This paper examines the role and impact of taxation on sustainable forest management. It is shown that fiscal instruments neither reinforce nor substitute for traditional regulatory approaches. Far from encouraging more sustainable forest management, fiscal instruments such as an inappropriate tax policy can actually undermine it. The paper uses the arguments at the root of the Faustmann solution to draw conclusions on the incentives for sustainable tropical forest exploitation. The paper also proposes a bond mechanism as an alternative market-based instrument to encourage sustainable forest logging while reducing monitoring costs.
where end-of-pipe measurements often suffice as a basis for a Pigovian pollutiontax.
39 The actual economic cost of watershed degradation and soil erosion is dependent on the nature and value of downstream infrastructure, notably road, power-generation, and irrigation facilities. It could be negligible in an uninhabited area and very severe in a densely populated urban zone. The damage to biodiversity will similarly depend on the species affected. Note that none of these arguments bears any relation to the market value of the timber extracted.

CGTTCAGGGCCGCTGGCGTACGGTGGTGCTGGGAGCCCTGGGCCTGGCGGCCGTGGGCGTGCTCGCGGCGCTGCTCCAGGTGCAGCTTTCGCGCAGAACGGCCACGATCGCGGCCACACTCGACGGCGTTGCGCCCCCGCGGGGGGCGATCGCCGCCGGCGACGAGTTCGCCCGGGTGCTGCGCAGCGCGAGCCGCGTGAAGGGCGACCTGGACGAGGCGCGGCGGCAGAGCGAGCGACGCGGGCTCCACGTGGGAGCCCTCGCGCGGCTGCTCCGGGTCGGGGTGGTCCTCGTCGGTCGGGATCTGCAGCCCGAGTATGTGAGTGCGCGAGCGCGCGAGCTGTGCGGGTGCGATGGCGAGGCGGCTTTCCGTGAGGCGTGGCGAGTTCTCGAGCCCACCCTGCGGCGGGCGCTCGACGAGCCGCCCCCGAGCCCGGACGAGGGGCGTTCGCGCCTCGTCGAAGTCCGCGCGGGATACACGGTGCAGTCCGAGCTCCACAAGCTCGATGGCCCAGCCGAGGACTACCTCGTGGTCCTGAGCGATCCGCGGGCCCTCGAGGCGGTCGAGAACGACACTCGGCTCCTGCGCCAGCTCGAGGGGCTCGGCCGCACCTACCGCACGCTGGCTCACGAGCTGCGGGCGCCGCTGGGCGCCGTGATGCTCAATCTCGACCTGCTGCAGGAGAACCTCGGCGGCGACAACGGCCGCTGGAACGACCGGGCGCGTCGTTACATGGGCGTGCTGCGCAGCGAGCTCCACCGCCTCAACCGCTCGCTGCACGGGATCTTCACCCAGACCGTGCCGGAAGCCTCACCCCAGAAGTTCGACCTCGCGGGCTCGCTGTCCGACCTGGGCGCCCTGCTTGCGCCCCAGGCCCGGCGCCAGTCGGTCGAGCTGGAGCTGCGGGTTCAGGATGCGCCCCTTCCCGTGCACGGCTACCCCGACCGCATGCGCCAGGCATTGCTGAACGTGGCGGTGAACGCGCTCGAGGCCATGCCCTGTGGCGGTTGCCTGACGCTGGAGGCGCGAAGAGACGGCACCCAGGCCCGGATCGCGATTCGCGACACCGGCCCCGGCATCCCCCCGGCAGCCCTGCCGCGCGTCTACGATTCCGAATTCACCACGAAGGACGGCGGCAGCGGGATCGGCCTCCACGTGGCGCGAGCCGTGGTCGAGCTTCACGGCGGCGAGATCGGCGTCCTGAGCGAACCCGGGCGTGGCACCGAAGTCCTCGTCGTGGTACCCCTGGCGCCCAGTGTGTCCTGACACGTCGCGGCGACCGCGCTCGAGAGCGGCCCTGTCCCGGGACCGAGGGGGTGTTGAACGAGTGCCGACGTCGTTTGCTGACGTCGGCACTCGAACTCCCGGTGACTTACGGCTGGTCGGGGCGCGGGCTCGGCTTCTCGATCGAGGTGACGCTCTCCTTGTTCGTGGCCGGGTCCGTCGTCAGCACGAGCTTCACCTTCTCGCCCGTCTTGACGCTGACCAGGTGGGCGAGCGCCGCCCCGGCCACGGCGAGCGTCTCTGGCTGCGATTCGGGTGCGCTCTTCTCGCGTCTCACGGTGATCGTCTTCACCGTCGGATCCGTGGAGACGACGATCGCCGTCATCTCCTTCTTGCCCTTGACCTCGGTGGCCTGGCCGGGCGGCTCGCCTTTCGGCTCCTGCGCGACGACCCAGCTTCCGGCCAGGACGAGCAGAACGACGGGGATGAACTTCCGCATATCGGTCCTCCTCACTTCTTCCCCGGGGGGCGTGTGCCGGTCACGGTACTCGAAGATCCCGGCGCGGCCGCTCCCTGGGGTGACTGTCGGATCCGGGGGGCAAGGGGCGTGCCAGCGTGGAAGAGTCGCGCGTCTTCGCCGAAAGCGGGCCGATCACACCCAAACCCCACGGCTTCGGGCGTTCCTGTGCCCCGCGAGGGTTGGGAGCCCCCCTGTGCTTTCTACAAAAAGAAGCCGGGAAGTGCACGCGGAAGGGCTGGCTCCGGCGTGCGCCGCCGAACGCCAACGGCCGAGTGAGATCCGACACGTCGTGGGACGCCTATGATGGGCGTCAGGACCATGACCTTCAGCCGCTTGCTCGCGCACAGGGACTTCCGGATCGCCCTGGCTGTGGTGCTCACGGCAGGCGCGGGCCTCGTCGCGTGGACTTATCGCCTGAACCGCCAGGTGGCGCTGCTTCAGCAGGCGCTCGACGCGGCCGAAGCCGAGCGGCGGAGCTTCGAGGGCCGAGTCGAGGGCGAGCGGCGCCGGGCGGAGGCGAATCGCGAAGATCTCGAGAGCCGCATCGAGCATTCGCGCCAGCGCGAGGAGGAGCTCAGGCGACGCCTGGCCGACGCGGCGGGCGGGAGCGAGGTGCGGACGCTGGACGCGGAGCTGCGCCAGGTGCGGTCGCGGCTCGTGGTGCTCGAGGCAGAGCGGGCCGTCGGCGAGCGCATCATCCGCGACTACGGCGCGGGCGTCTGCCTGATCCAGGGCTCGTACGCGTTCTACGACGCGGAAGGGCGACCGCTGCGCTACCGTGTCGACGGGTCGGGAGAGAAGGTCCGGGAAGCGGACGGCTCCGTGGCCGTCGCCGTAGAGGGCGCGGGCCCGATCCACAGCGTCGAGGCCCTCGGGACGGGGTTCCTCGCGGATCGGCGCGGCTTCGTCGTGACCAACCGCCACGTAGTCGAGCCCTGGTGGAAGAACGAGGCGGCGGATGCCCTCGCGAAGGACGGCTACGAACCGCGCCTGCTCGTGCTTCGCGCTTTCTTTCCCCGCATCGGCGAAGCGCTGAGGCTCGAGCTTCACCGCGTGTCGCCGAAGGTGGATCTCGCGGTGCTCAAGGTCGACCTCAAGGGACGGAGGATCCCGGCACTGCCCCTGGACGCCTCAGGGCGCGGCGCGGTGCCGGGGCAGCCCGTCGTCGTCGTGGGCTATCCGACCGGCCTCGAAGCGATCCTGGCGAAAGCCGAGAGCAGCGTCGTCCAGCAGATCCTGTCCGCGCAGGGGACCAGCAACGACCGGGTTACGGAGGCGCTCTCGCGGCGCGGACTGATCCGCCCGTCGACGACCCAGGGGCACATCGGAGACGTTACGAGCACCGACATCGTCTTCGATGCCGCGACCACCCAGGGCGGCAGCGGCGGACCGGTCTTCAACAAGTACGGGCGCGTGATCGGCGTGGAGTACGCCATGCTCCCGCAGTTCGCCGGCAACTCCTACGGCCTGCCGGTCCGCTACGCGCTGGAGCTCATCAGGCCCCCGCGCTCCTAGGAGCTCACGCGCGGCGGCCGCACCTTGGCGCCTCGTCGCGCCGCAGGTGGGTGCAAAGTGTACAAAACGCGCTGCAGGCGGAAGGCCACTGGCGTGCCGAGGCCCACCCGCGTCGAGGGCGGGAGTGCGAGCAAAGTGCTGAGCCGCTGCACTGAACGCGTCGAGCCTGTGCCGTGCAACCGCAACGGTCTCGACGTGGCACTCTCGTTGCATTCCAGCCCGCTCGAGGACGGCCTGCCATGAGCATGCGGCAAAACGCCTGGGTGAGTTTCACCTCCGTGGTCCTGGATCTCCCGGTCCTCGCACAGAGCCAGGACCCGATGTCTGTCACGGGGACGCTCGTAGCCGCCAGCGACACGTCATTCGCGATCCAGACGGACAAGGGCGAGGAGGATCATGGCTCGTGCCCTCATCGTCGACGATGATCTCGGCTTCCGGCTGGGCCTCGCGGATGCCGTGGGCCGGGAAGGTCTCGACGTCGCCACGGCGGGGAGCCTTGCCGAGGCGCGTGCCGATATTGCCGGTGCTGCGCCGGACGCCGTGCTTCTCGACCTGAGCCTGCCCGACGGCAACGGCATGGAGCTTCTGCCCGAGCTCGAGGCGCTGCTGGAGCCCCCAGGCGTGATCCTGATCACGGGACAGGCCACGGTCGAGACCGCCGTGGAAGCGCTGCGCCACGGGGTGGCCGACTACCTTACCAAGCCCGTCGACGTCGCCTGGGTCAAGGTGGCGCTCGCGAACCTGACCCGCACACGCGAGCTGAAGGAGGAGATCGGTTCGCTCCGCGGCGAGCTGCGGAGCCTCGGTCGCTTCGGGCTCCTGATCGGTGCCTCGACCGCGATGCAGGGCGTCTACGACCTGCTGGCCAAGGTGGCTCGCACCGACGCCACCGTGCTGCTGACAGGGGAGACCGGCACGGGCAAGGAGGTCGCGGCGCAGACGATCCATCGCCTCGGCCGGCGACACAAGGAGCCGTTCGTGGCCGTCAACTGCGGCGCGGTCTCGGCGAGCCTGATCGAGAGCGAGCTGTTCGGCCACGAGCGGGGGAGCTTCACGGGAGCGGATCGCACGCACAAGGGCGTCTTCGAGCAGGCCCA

. Increasing taxation, combined with the provision of subsidies for the establishment of plantations, has the perverse effect of encouraging the outright conversion of still viable but degraded natural forests into monocrop plantations.
Logging should be treated as a form of pollution
Taxation-based approaches to environmentally sound forest management are built on a superficial similarity with industrial pollution. If a pollutiontax is now firmly established as an appropriate instrument to deal with industrial pollution, we have seen that the same is generally not